> politicians they are not weapons of mass destruction. Instead, they
> are "Area denial", and terror weapons that don't destroy anything.
> When you leave the area you almost always leave the risk. That's the
> difference; you can leave the area and the risk; soldiers may have to
> stay put and sit through it and that's why they need all that spiffy
> gear.
>
> These are not gasses, they are vapors and/or air borne particles. The
> agent must be delivered in sufficient quantity to kill/injure, and
> that defines when/how it's used. Every day we have a morning and
> evening inversion where "stuff," suspended in the air gets pushed
> down. This inversion is why allergies (pollen) and air pollution are
> worst at these times of the day. So, a chemical attack will have it's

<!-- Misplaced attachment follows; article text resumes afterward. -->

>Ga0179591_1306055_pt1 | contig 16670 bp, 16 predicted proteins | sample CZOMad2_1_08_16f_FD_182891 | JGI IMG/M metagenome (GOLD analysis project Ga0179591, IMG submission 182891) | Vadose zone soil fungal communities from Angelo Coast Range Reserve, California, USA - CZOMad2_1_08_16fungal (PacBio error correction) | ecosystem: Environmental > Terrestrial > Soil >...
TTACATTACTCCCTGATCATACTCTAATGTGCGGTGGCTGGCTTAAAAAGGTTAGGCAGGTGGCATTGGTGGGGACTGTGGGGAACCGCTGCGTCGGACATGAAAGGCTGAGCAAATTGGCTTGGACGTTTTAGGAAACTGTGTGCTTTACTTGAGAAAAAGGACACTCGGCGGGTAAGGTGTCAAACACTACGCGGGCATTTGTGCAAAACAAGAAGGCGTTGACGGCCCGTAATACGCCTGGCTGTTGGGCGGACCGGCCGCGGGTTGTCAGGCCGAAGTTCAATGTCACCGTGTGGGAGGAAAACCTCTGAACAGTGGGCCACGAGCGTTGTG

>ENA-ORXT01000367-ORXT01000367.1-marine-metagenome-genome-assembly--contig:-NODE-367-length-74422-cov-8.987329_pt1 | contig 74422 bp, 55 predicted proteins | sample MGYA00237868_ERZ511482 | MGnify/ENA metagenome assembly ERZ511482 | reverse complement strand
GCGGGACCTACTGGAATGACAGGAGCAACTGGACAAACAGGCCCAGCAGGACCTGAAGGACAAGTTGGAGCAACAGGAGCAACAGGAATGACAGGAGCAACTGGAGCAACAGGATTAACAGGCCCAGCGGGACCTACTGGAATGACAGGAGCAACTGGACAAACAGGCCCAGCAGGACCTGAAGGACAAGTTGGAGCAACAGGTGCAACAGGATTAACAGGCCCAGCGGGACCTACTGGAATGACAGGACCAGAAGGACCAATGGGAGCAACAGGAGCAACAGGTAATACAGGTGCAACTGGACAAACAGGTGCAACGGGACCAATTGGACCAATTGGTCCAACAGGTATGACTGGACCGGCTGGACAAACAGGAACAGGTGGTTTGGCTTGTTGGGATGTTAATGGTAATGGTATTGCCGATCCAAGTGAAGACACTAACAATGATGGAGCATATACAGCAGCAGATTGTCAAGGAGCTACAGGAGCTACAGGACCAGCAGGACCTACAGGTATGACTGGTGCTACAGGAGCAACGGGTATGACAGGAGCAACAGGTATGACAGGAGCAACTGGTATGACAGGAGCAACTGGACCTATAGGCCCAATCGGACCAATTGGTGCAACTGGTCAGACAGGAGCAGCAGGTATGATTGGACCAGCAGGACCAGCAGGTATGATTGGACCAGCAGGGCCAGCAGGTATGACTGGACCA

> best effect an hour of so either side of sunrise/sunset. Also, being
> vapors and airborne particles they are heavier than air so they will
> seek low places like ditches, basements and underground garages. This
> stuff won't work when it's freezing, it doesn't last when it's hot,
> and wind spreads it too thin - too fast. They've got to get this
stuff
> on you, or, get you to inhale it for it to work. They also have to
get
> the concentration of chemicals high enough to kill or wound you. Too
> little and it's nothing, too much and it's wasted.
>
> What I hope you've gathered by this point is that a chemical weapons
> attack that kills a lot of people is incredibly hard to do with
> military grade agents and equipment so you can imagine how hard it
> will be for terrorists. The more you know about this stuff the more
> you realize how hard it is to use.